- Handicaps - as part of the review process the handicap scheme was also being changed. Since this is used to set comparable classification scores across different rounds, updates to the classification scheme could not be completed until the new handicaps had been finalised. As a result updates to both schemes were developed and are being released in tandem.
- Lack of data - No reliable way to determine the 14, 4, 1 percentage bands for all categories.
We tried data using scores from competitions and records databases. Not reliable.
The new target outdoor classification scheme
I will now outline the new classification system that was developed for use from 2023 onwards. In addition to outlining the structure and requirements I also aim to provide some explanation as to how each feature arose, how it improves upon the previous system, and how they fit together. It is hoped that after this you will have a much better understanding of how the scheme fits together and works, and how you can make your way through it.
The scheme can be summarised
|Class||Sub-tiers||From rounds totalling||Rounds||Type of event||Administered by|
|Archer||Archer 3rd ClassArcher 2nd ClassArcher 1st Class||12 dozen arrows||Any round of appropriate distance||Any event||Clubs|
|Bowman||Bowman 3rd ClassBowman 2nd ClassBowman 1st Class||18 dozen Arrows||Any competitive event|
|Master Bowman||Master BowmanGrand Master BowmanElite Master Bowman||36 dozen Arrows||Any appropriate WA1440, York/Hereford/Bristol or WA720 round||Any record status competition||Archery GB|
We start by considering the archer’s journey through the classification scheme. There were a number of issues with the journey through the old scheme that we outlined above.
- Increased number of classifications
Instead of 4 ‘club-level’ classifications there are now 6, split into two tiers,
- Changed distance requirements
- About the journey.
- Archers can start at much lower distances Starts at lower distances More categories Added EMB - don’t move MB too far from where it os now
The prestige rounds
New age categories
50+ rules Junior breakpoint
Junior age groups Following the Archery GB age group changes of 2022. In the same way that male and female archers are in a combined age group for distance under the age of 15, the classification scores for junior archers in each bowstyle are the same regardless of gender.
There is then a break point at the under 16 category where female archers keep the same classification scores on the same rounds, whilst male archers require higher score on longer (age-appropriate) rounds.
Another benefit of bringing the scheme in line with the new age groups is that there is now an under 21 classification category to help encourage youth archers. This will be particularly useful for student archers who take up the sport at college or university.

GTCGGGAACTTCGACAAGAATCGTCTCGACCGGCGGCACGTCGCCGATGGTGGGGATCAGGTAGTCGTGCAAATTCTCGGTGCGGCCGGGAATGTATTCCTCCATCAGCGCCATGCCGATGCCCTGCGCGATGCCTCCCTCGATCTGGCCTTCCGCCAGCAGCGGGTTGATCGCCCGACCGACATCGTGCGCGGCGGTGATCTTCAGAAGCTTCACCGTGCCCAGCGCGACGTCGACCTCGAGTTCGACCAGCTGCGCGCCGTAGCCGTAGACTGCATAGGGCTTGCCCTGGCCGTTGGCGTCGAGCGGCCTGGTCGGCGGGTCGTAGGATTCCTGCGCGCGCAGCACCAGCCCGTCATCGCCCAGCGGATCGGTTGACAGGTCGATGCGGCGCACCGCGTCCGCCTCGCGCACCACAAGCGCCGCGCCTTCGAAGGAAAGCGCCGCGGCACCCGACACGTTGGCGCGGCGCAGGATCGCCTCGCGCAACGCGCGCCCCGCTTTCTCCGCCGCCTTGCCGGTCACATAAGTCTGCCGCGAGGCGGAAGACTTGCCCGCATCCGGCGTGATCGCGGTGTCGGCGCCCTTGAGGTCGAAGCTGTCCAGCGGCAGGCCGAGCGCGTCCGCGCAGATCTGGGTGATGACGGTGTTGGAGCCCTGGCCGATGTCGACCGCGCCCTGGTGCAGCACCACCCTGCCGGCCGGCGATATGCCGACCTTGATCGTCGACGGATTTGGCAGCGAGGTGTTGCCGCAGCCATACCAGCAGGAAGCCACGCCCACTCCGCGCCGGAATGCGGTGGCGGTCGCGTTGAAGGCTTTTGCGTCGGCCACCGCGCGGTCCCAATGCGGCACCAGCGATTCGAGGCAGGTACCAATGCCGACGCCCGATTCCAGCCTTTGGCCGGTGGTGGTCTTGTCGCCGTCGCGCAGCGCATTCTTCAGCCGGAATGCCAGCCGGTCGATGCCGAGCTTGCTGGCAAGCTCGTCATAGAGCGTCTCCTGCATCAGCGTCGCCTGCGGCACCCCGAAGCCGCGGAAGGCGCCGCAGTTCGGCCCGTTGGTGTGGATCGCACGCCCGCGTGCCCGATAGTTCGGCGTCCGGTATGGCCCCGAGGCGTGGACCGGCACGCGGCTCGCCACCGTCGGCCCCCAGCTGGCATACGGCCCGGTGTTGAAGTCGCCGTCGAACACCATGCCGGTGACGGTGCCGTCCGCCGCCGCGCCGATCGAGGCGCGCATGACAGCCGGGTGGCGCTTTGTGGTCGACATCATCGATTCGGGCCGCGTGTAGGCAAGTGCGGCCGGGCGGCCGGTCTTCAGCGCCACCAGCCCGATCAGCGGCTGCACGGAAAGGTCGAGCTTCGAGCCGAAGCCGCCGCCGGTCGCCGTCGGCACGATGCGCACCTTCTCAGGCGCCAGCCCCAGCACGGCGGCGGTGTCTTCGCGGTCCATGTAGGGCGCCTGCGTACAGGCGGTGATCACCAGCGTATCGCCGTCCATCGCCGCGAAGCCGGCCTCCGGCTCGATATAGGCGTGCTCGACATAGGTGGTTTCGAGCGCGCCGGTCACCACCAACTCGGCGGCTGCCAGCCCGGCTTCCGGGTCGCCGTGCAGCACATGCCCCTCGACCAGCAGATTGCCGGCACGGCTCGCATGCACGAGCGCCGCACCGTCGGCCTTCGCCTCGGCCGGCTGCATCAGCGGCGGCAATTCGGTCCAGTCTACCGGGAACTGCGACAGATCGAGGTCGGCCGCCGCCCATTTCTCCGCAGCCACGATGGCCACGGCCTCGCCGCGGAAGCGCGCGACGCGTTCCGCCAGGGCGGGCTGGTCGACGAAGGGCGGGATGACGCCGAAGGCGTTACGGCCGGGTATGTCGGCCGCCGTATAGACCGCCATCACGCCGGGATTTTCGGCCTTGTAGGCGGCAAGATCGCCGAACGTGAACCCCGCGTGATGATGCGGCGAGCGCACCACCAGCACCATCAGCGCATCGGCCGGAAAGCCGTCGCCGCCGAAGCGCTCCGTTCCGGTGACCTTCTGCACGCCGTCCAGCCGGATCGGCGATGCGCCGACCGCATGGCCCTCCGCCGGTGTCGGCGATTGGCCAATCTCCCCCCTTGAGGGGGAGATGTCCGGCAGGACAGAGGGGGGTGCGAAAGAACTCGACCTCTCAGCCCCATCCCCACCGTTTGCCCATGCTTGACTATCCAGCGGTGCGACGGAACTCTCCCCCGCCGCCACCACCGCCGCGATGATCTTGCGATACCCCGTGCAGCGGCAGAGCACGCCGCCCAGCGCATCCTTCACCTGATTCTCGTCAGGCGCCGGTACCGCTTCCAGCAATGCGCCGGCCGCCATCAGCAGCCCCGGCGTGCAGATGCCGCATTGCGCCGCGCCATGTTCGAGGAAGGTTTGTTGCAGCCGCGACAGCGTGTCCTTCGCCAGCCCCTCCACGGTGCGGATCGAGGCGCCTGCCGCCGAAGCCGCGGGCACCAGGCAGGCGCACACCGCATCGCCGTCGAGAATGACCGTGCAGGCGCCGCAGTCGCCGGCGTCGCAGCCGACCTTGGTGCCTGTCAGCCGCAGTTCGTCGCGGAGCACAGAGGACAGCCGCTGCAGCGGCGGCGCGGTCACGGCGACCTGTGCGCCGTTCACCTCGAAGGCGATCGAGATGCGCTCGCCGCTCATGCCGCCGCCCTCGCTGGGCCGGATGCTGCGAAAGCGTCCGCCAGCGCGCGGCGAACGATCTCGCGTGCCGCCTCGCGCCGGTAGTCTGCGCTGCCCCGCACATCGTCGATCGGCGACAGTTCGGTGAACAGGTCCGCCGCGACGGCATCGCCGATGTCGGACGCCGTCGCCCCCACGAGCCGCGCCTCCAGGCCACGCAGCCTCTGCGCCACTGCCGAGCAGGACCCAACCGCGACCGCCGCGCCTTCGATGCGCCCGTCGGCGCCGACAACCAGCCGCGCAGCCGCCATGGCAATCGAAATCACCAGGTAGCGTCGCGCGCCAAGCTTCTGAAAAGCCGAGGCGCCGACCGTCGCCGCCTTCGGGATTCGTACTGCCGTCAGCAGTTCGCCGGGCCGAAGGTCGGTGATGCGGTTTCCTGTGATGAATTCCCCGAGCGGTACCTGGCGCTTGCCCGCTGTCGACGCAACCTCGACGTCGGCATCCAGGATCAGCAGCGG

And it’s not just juniors who have new age groups; at the other side we have the new 50+ category. It is important to note that there is no obligation to shoot in the 50+ category for those over this age. If they are comfortable shooting the adult rounds and achieve the required scores anyone (adult, 50+, or junior) can elect to use the adult classifications.
Further let’s talk about junior progression. Apart from the break point at Under 16 scores step by a regular handicap increment Similarly
Consistency - needs to be done over a minimum number of arrows Provides archers with much more flexibility Set by previos requirements.
Distance requirements - related to…:
It took a long time to get these to match in an appropriate manner using data from multiple tounaments
This represents a compromise between a data-driven approach, but also one that is understandable and supports progression.
The 720 round: Perhaps the most controversial point… But this breaks all of the other requirements!!! The desire for this to be included is beacuse of the high-status competitions that are commonly shot in the UK. Solution is to have the prestige rounds that are the YHB/1440 and the international competition round.
Start at target day, end at RS
Setting the scores
Stats with a balance Based on competition data Fixed increments, but make sure roughly the same amount fall into each band to set these increments. Massage into a best fit.
Fure Review Process
Future review process. Whilst the master bowman and below scores should remain stable for some time there will be regular reviews, and it is expected that GMB and EMB may well be subject to change. AGB will hopefully gather more data allowing verification and changing of the scheme. There will be a regular time frame set for review (3-5 years?) to stop the situation we just had happening again.
To bring all of this to a close, the new target outdoor classification scheme presents a number of significant changes when compared to the old scheme. However, these have been done with the effort of bringing the scheme in line with today’s state and standard of archery in GB. There have also been changes that will hopefullt improve the scheme for archers of all abilities from beginner to olympian. The lowest tiers of the scheme are now more easily accessible to new archers to get started,